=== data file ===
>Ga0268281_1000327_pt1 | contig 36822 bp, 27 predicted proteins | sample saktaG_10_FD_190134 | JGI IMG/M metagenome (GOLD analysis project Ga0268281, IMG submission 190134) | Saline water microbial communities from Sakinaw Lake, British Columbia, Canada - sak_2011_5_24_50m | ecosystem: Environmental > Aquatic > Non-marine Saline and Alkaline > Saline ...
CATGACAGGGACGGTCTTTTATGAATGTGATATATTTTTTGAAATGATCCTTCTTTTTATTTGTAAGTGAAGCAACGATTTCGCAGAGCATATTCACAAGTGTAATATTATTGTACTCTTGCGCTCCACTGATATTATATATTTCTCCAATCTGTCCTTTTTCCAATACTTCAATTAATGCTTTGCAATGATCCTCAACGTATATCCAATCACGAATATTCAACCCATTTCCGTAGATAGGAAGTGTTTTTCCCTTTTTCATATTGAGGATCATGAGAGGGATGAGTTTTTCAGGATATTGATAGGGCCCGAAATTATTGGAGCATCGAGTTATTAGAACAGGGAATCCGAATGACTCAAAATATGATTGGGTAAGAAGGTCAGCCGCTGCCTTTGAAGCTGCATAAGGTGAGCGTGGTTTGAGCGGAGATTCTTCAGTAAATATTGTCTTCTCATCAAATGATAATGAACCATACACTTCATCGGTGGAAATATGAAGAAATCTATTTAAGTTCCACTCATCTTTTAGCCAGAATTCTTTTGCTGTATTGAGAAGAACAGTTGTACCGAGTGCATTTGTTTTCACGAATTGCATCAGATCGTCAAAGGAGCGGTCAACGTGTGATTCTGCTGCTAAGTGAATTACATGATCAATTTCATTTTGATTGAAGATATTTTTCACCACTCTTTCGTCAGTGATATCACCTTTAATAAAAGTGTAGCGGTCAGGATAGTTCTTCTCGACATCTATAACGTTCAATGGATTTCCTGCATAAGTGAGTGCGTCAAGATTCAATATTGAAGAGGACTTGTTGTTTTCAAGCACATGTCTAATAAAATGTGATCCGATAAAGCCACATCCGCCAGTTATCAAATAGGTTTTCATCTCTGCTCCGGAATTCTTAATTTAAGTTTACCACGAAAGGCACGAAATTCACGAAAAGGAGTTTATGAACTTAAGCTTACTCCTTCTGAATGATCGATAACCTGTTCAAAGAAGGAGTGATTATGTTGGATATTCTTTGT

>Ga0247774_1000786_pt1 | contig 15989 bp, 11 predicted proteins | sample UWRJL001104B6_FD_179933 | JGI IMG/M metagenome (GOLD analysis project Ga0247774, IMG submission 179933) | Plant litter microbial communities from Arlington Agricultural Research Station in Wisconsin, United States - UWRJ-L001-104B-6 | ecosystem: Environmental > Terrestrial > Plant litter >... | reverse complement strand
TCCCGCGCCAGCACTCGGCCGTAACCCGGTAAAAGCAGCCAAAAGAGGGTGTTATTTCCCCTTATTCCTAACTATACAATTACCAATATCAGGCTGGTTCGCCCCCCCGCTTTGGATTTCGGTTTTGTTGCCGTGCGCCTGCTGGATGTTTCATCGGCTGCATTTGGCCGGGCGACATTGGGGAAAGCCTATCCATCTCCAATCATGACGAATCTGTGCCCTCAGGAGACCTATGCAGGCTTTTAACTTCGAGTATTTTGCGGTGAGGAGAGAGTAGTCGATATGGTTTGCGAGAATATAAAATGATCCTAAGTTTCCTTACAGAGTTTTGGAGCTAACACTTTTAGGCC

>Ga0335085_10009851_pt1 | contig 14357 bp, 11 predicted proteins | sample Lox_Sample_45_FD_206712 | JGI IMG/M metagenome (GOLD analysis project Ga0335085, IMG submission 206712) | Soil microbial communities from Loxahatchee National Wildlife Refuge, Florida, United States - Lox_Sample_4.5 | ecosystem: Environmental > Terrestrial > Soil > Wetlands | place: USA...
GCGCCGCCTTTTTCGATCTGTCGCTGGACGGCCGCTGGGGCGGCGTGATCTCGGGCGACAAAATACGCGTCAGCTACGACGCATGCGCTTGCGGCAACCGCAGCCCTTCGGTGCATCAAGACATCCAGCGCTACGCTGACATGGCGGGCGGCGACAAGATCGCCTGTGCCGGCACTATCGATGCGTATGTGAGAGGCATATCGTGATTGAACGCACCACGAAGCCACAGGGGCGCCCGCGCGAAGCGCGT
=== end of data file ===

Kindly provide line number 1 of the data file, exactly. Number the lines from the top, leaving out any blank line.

>Ga0268281_1000327_pt1 | contig 36822 bp, 27 predicted proteins | sample saktaG_10_FD_190134 | JGI IMG/M metagenome (GOLD analysis project Ga0268281, IMG submission 190134) | Saline water microbial communities from Sakinaw Lake, British Columbia, Canada - sak_2011_5_24_50m | ecosystem: Environmental > Aquatic > Non-marine Saline and Alkaline > Saline ...